Thursday, June 2nd, 2011 Because of the heavy rain we where not able to visit a second orphanage and we were disappointed, but did have other plans! Mark, Jason and the Haitians finished the four shelving units for the girls orphanage, so Mark, Jason, Robin, Darcy, three local leaders and Jacki who is Haitian, headed over to deliver them. I am so glad we went! the atmosphere was so different this time! All of the girls seemed happy to have us visit. the older girls were so proud of their new rooms, everything all organized, beds made, beanie babies, finger nail polish, etc. All lined up proudly on display. most of what I saw yesterday left on the floor that I thought looked like garbage, actually was and they were not using it. I was so glad to see that they did have some things of their own, that they were leaving to old things behind and starting fresh in their new place. It was a picture taking day. All of the girls wanted to pose sitting on their beds or holding stuffed animals and when the shelves got put in, they wanted pictures standing next to them. As I was taking pictures the girls were braiding Robin’s hair and she was having a great time learning their names and singing with them. they wanted her to sing Hannah Montana, Beyonce, Justin Beiber and they sang worship songs in English. Jason in the mean time had brought out a balloon helicopter toy and was encircled by girls who screamed and laughed every time he sent it in the air. It was definitely a hit! we also brought 2 frisbees that they enjoyed throwing. What a different atmosphere today! the guys were also able to saw off parts of the metal frames of three beds so they could fit in their rooms, so now everyone has a bed to sleep on tonight. With so much rain in the last 12 hours and a lot more anticipated, we were so glad that they were all in a dry place to sleep from now on. they are beautiful, sweet girls and it was fun to help them settle in to their new home. hopefully we will be able to fund the mattresses and their rooms will be complete! the time with them blessed all of us. Later that night we went into town and ate at a restaurant in honor of Craig, our facilitator, who is flying home tomorrow. He is a great guy and has been such a blessing to the team here, the community will miss him. He plans to come back for the month of August. At dinner, some of us tried goat, it was fun to try something different! more rain expected…we hope to visit the schools tomorrow. “The rich and the poor meet together; the Lord is the maker of them all.” Proverbs 22:2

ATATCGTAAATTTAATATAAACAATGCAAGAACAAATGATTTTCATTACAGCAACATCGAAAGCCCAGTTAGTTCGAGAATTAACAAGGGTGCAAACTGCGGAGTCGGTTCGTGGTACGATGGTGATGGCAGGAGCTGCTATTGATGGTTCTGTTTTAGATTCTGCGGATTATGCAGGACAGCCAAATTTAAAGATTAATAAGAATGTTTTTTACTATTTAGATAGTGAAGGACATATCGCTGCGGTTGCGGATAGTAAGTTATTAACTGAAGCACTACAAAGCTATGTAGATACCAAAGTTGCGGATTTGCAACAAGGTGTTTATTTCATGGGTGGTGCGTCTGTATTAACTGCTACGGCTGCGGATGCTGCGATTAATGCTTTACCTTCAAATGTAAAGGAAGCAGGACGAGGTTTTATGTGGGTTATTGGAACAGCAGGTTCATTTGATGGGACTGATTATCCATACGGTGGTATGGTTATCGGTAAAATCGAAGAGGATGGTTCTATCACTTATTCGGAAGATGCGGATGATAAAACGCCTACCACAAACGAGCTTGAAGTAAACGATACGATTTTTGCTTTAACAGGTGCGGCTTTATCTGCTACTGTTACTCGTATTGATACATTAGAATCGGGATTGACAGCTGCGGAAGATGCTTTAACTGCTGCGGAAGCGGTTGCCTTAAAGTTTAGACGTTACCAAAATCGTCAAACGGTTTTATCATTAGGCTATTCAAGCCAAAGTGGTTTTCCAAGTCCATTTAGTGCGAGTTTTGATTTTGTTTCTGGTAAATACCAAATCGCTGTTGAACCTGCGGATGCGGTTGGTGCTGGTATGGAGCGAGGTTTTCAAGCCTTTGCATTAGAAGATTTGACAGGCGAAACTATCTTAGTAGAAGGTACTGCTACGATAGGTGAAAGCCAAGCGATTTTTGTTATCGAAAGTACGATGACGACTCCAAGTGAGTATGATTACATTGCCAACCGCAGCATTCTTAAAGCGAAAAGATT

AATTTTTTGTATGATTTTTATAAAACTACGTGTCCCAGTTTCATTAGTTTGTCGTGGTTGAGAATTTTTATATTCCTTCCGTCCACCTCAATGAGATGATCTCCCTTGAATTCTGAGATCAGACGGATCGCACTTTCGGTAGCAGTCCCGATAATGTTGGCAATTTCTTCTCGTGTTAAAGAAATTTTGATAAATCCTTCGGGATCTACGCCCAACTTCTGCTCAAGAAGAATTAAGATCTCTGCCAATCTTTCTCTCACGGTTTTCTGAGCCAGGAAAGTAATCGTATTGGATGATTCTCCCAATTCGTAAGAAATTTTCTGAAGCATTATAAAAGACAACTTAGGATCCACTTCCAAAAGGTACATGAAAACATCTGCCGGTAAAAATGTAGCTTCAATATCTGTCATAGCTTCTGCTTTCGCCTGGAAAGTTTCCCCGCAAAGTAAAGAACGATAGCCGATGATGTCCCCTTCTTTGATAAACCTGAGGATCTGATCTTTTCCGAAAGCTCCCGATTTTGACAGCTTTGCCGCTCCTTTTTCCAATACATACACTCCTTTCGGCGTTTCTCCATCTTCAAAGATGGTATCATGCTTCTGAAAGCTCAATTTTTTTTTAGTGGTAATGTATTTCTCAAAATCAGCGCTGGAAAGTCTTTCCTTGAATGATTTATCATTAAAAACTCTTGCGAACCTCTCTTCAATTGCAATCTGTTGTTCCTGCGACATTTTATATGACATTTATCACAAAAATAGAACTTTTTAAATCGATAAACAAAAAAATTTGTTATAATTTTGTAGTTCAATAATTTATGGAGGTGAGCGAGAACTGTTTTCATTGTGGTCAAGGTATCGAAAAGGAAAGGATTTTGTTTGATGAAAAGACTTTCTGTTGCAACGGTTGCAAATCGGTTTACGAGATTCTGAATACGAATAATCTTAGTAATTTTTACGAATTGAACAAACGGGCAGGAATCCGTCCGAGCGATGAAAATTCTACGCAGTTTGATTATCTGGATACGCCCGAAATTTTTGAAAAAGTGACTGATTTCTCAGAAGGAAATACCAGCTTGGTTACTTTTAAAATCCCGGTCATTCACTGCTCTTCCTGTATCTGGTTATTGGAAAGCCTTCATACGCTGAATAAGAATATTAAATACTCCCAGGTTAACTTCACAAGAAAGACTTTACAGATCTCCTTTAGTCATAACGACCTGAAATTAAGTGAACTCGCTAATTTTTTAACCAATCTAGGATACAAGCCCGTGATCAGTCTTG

Friday, June 3rd Our last day here we experienced a lot. In the morning, the children from the church school came over looking for a ball, so we joined them and kicked the ball around together and gave the girls “helicopter” rides. We got dizzy, they didn’t want to stop. they were friendly and fun to watch as they played. One boy chased girls around with a dead lizard – typical boy! we gave them beautiful books with colorful pictures, posters for their classroom and candy. we headed to the school in the tent city that is run by Jonas. what a kind man and the children were precious. We gave them books too and they loved looking at them with us. we left other school supplies too. there were cute little four year olds and grade school kids. Jonas serves about 50 children during the week. he is making a big difference here serving the community and loving the kids. they sang Jesus Loves Me to us. We went to a second tent city school that is in a nice home with three classrooms. they serve about 60 children. they were excited that we came, some could speak some English, so we shared our names and toured their school. we distributed books and they sang us 3 songs. Another positive place where seeds of change are being sown. After lunch we headed up through Petionville. lots of traffic, lots of street venders – it was raining, so apparently, it is usually much more crowded. Brightly colored signs and buildings. there was a mix between wealthier homes and earthquake rubble and poverty. So much to take in. We saw the tent cities set up in Petionville that came after the earthquake because it is an area where there is more wealth and a better chance of making a living. the hillside was covered with cement homes and out door markets -saw live turkeys, ducks, chickens being sold. We got to the orphanage neighborhood and walked thru a little of the community. lots of tropical plants, much like a rain forest. When we entered the home the children squealed and came down the stairs and wanted to be picked up – precious! we enjoyed playing with them and handed out shoes and underwear. Bellande, the owner of the orphanage, does a great job. they are happy and healthy. We were able to go to the top of the mountain to a look out point, it was rainy, not much a view, but neat to go. Lots of the wealthy live up there. they had souvenir venders and we haggled for our goods. the way home was quicker, still lots to see, a bit overwhelming, we gained a new perspective on how they live here. We ended our night with a group prayer in the dark at the church – a fitting way to end the day. “May God be gracious to us and bless us and make his face to shine upon us, that your way may be known on earth, your saving power among all nations. let the people’s praise you, O God; let all the people’s praise you! Let the nations be glad and sing for joy, for you judge the people’s with equity and guide the nations upon the earth. Let the people’s praise you O God; let all the people’s praise you! the earth has yielded it’s increase; God, our God, shall bless us. god shall bless us; Let all the ends of the earth fear him!” Psalm 67 God is a God of hope and he is at work in Haiti. We are anticipating home, but really sad to leave – they are a beautiful, resilient people.